The Marcellus Shale Coalition and the Pennsylvania Independent Oil and Gas Association said they were collaborating on a study of naturally occurring radioactive material associated with hydraulic fracturing, a drilling practice known also as fracking.
Energy companies use water laced with trace amounts of potentially harmful chemicals to dislodge oil and natural gas trapped in shale formations. Some of the water associated with fracking may wind contaminated by naturally occurring radioactive material.
"This study's sampling plan exhaustively covers the exploration and production process," MCS President David Spigelmyer said in a statement Monday. "Its results, and other sources of sound data, will help our industry more fully understand and proactively address this important issue."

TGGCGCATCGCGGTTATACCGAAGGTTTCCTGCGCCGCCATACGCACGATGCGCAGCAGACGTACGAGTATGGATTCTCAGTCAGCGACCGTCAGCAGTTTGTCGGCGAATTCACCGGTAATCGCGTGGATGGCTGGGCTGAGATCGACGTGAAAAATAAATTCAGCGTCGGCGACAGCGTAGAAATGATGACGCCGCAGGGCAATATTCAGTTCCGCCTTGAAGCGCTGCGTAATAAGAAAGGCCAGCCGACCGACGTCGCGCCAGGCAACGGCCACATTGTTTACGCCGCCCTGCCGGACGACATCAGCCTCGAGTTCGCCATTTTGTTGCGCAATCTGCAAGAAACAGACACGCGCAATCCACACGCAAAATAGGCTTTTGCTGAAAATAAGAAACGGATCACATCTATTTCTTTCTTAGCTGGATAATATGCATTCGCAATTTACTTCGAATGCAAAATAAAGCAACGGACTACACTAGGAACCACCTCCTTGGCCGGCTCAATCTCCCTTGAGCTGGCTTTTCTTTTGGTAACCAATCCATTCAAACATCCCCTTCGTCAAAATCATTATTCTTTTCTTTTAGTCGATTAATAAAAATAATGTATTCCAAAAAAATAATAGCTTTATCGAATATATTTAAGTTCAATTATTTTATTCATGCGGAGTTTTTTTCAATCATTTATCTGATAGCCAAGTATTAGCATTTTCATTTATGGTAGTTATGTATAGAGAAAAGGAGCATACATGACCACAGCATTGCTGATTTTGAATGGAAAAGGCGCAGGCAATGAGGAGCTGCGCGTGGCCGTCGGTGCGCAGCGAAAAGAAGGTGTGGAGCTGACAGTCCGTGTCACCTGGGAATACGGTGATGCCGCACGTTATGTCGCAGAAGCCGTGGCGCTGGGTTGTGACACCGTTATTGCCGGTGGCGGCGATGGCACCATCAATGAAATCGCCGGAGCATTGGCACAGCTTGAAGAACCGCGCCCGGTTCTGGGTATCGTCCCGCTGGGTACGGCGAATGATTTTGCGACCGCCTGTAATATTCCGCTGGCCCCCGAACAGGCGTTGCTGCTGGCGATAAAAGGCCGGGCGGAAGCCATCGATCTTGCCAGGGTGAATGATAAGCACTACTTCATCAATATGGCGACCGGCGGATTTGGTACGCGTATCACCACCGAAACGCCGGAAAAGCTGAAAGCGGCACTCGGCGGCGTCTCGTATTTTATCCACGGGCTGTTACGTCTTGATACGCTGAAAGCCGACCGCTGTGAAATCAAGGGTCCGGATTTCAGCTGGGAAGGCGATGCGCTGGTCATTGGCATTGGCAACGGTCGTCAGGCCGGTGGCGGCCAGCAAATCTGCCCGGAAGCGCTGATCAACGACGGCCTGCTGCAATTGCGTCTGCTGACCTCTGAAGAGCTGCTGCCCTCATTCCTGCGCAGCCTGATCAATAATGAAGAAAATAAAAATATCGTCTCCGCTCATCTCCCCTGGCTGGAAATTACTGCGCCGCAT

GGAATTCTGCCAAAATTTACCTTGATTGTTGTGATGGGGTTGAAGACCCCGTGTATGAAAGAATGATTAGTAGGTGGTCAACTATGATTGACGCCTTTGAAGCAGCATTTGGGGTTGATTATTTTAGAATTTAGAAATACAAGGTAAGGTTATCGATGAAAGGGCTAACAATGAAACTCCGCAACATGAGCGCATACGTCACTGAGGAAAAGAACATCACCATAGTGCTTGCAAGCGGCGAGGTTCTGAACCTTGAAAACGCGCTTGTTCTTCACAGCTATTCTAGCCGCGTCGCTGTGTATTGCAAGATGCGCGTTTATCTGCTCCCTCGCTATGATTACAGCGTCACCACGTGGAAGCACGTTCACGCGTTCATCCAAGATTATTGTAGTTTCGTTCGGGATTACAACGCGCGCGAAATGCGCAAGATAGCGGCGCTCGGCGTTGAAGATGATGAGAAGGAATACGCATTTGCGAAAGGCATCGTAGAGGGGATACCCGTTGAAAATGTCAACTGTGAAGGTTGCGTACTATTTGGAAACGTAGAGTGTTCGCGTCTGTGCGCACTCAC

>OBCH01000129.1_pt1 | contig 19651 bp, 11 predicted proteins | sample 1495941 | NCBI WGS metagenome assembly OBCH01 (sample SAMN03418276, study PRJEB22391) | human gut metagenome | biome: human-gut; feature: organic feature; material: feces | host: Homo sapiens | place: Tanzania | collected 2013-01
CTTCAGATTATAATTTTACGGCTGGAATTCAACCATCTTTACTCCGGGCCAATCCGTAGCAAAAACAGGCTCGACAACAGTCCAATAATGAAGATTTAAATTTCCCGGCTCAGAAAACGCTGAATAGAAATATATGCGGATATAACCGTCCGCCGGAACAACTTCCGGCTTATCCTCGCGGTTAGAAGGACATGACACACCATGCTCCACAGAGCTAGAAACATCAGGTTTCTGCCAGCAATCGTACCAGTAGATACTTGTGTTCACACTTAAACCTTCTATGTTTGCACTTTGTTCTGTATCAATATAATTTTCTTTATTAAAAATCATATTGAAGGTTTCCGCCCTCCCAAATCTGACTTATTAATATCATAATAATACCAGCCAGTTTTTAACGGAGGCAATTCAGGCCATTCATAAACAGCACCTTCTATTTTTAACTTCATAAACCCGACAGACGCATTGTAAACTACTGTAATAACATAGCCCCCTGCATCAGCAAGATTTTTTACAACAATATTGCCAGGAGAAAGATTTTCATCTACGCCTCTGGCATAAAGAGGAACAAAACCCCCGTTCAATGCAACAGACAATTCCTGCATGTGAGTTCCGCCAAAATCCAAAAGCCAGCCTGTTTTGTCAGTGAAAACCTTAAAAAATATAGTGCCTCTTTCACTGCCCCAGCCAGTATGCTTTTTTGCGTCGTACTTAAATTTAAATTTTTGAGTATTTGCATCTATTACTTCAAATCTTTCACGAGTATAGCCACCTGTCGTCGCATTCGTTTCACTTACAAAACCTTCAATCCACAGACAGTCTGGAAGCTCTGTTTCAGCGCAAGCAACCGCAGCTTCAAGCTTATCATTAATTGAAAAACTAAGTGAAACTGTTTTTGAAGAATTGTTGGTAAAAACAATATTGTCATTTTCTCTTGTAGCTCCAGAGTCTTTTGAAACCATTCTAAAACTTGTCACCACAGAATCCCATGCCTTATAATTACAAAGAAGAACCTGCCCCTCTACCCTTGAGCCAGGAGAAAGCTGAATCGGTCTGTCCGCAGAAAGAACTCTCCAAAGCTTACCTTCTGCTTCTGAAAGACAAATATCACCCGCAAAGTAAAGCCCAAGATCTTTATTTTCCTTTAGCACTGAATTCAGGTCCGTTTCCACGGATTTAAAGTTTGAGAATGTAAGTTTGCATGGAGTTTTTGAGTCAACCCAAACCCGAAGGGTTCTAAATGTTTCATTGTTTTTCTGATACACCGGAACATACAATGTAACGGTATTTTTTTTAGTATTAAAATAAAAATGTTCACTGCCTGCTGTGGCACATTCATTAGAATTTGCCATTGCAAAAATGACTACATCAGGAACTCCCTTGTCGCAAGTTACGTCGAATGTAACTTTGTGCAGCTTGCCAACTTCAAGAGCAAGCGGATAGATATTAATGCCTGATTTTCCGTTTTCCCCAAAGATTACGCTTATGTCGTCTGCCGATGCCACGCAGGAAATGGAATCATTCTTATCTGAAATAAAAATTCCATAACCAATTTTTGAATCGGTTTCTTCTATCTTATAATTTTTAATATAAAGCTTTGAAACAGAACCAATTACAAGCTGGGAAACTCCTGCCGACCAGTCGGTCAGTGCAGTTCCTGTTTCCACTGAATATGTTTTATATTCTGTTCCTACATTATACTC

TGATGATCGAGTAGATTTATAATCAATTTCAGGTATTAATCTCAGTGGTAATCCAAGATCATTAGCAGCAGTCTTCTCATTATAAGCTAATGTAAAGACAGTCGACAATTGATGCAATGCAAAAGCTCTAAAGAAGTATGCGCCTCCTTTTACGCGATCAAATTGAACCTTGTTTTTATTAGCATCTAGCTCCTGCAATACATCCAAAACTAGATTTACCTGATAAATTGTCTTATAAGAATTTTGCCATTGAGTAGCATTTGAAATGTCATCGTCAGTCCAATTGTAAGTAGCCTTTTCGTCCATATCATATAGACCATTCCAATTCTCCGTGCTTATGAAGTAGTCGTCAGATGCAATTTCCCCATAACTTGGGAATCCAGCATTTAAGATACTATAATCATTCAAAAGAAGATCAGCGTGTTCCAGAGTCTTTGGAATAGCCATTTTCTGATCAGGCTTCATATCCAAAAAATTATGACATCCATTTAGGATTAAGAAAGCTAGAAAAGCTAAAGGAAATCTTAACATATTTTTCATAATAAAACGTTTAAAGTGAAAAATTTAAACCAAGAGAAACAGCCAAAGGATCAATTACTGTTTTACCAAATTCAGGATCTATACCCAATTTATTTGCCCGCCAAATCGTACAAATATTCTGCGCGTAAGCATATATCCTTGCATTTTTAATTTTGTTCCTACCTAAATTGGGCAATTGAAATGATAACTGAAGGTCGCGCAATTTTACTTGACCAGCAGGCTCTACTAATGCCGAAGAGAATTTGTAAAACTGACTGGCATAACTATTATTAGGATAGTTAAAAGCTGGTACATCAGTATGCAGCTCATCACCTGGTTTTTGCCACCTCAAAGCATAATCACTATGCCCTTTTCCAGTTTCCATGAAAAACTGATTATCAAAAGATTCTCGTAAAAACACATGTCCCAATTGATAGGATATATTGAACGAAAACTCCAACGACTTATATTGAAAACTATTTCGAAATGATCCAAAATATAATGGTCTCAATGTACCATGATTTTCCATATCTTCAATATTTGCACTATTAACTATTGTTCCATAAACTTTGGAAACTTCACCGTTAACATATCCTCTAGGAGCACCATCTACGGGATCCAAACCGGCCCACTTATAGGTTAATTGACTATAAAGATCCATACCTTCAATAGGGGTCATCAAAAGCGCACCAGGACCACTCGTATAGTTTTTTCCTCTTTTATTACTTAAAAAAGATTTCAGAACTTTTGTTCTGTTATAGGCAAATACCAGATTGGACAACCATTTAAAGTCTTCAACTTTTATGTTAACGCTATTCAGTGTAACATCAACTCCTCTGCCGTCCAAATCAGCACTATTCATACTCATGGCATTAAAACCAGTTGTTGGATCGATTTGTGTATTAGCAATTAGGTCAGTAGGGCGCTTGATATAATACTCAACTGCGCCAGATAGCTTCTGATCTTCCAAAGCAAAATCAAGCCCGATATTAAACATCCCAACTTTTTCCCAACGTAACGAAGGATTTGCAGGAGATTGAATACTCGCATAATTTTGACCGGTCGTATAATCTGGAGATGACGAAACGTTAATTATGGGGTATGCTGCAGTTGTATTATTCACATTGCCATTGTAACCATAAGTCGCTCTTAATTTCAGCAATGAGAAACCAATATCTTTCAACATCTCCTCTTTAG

A report published last week by Public Health England, an executive agency within the British Department of Health, said there was a "low risk" to the public from radioactive material if fracking is done correctly.
The U.S. Energy Department said natural gas production from Marcellus shale exceeded 1 trillion cubic feet in 2011, the last year the department gathered data.
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